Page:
The Washington Post

Lawmakers: ITC should regulate online infringement

Addressing the thorny issue of how the United States should address online infringement, lawmakers have introduced a bipartisan, bicameral proposal that would give the International Trade Commission the authority to launch investigations into digital imports, or downloads, of counterfeit goods.

The ITC can currently issue orders excluding foreign counterfeit goods from entering the country, and the draft would extend that jurisdiction to the Web.

Under the proposal, the ITC would have the authority to issue a cease-and-desist order against foreign Web sites that “primarily” and “willfully” engage in infringing U.S. copyrights or enabling imports of counterfeit goods. The commission would be able to tell U.S. companies to stop dealing with foreign companies that import counterfeit goods. Those orders would ultimately be enforceable by the U.S. attorney general.

The public would be notified of investigations, and final determinations could be appealed in a U.S. court.

Sen. Ron Wyden (D-Ore.), who helped draft the discussion document, said that the transparency and narrow scope of the ITC process make this approach preferable to those laid out in the Protect IP Act. Wyden blocked that bill after it passed the Senate Judiciary committee in July, saying that the legislation went too far.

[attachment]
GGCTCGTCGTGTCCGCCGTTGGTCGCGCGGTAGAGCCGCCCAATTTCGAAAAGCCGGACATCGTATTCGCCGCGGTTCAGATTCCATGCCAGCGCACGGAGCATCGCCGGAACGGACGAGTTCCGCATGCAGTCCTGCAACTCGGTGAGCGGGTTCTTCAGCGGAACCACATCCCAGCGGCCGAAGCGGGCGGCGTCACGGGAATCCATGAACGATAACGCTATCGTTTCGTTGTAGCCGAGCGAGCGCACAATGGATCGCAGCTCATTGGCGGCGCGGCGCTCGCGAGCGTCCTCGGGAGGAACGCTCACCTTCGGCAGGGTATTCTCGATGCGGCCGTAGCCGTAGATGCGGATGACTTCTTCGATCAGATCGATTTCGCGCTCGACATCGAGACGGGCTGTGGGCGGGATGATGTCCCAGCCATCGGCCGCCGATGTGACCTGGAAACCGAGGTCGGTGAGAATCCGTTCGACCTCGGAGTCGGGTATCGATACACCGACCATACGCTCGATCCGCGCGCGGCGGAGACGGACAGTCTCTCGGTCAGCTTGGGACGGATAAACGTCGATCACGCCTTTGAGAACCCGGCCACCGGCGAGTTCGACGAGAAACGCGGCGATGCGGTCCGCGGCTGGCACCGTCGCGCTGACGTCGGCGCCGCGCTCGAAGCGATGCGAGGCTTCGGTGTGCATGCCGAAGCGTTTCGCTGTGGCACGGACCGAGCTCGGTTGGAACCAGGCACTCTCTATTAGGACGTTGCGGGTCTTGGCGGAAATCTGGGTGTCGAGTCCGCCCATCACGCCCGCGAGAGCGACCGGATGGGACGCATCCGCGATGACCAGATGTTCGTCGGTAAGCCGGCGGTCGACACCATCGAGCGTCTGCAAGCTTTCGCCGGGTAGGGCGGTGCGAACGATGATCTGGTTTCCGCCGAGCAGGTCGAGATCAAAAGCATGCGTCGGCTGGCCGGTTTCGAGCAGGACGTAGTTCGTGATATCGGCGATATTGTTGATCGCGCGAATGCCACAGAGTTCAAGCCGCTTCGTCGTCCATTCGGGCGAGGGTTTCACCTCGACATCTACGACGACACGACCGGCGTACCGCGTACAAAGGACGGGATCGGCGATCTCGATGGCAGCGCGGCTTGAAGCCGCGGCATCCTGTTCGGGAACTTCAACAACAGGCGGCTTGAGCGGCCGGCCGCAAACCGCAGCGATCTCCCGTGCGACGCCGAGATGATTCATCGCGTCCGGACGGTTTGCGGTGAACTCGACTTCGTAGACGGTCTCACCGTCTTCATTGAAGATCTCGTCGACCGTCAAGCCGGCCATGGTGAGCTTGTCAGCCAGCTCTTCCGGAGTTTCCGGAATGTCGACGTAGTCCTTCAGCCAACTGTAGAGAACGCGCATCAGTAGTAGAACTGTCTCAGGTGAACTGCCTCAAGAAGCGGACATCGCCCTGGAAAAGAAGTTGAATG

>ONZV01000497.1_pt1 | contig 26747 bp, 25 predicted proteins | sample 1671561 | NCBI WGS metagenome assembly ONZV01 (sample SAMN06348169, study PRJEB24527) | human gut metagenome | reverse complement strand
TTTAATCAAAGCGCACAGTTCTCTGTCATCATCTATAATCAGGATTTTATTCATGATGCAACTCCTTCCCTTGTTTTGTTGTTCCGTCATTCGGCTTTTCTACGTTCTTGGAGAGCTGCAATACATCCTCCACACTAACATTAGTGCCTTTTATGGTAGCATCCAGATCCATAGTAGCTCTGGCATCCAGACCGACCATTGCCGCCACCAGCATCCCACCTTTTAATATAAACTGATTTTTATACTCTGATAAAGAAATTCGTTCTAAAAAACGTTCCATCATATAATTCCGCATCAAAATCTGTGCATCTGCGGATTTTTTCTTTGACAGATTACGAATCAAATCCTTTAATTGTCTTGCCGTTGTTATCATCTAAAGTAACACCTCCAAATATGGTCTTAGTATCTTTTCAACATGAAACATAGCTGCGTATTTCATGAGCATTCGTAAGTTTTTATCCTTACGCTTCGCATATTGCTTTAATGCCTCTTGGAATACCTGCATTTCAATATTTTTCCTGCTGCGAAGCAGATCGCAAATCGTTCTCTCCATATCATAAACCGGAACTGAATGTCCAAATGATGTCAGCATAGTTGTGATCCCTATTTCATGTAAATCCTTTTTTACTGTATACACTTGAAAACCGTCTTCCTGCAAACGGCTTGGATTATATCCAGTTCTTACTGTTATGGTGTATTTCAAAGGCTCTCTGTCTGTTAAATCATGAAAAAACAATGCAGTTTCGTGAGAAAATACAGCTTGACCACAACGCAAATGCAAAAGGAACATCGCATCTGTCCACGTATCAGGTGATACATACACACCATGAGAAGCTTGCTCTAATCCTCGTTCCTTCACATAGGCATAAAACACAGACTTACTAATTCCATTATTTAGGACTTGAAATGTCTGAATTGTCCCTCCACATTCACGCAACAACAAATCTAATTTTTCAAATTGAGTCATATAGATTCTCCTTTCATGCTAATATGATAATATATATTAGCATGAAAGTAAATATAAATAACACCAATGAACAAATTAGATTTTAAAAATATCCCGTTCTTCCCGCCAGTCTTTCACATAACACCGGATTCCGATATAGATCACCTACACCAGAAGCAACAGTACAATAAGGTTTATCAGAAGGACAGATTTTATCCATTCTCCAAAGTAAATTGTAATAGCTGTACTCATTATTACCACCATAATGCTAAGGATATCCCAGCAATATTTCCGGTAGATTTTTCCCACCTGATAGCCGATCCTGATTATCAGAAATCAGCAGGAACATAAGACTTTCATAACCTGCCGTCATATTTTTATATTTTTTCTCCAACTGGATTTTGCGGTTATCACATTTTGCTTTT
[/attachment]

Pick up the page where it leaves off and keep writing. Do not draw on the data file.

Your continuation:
“We would be the first to say we should handcuff the bad actors, but we have to do that without damaging the architecture of the Internet,” he said in a phone interview.

Wyden said that his office has spoken to stakeholders from the technology and content sides of the debate. He added that he hoped that by putting the discussion draft online before turning it into legislation, the group would be able to hear from those who expressed concerns about the Protect IP Act and the Stop Online Piracy Act.

In addition to Wyden, Sens. Maria Cantwell (D-Wash.), Jerry Moran (R-Kan.) and Mark Warner (D-Va.) and Reps. Jason Chaffetz (R-Utah), John Campbell (R-Calif.), Lloyd Doggett (D-Texas), Anna Eshoo (D-Calif.), Darrell Issa (R-Calif.) and Zoe Lofgren (D-Calif.) have all signed on to the discussion draft.

Hayley Tsukayama covers consumer technology for The Washington Post.



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